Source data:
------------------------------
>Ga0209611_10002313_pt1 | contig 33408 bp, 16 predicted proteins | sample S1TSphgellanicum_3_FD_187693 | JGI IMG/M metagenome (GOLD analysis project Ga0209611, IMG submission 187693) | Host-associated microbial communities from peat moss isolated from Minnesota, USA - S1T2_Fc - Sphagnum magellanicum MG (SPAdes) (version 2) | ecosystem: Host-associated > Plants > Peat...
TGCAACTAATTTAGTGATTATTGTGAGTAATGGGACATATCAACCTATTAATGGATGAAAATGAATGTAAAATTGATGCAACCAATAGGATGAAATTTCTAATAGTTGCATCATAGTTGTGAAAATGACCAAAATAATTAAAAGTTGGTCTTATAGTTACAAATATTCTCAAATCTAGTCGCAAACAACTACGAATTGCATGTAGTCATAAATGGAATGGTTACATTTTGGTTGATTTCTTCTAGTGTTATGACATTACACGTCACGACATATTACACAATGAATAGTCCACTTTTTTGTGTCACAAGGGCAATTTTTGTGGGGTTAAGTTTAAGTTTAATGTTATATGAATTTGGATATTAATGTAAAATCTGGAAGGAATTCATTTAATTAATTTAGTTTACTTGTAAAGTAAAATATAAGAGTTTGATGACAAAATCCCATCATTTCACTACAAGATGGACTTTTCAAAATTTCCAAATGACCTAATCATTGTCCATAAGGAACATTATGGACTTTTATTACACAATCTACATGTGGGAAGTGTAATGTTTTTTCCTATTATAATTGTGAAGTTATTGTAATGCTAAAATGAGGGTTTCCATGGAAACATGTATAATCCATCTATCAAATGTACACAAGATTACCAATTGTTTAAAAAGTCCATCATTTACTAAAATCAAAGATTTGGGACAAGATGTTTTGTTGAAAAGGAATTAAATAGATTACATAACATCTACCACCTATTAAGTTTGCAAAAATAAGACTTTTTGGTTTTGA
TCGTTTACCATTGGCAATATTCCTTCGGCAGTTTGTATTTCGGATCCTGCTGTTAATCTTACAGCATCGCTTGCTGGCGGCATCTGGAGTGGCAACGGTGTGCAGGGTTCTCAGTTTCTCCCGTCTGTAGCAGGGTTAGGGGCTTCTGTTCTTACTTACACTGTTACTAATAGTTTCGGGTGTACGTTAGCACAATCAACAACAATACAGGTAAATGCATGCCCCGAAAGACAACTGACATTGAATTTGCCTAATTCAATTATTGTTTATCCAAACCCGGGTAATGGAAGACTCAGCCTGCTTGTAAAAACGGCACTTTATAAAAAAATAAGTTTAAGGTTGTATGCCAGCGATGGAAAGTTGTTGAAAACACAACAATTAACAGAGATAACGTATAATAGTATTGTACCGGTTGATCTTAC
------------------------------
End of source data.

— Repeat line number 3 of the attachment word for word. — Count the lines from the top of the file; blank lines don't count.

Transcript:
TCGTTTACCATTGGCAATATTCCTTCGGCAGTTTGTATTTCGGATCCTGCTGTTAATCTTACAGCATCGCTTGCTGGCGGCATCTGGAGTGGCAACGGTGTGCAGGGTTCTCAGTTTCTCCCGTCTGTAGCAGGGTTAGGGGCTTCTGTTCTTACTTACACTGTTACTAATAGTTTCGGGTGTACGTTAGCACAATCAACAACAATACAGGTAAATGCATGCCCCGAAAGACAACTGACATTGAATTTGCCTAATTCAATTATTGTTTATCCAAACCCGGGTAATGGAAGACTCAGCCTGCTTGTAAAAACGGCACTTTATAAAAAAATAAGTTTAAGGTTGTATGCCAGCGATGGAAAGTTGTTGAAAACACAACAATTAACAGAGATAACGTATAATAGTATTGTACCGGTTGATCTTAC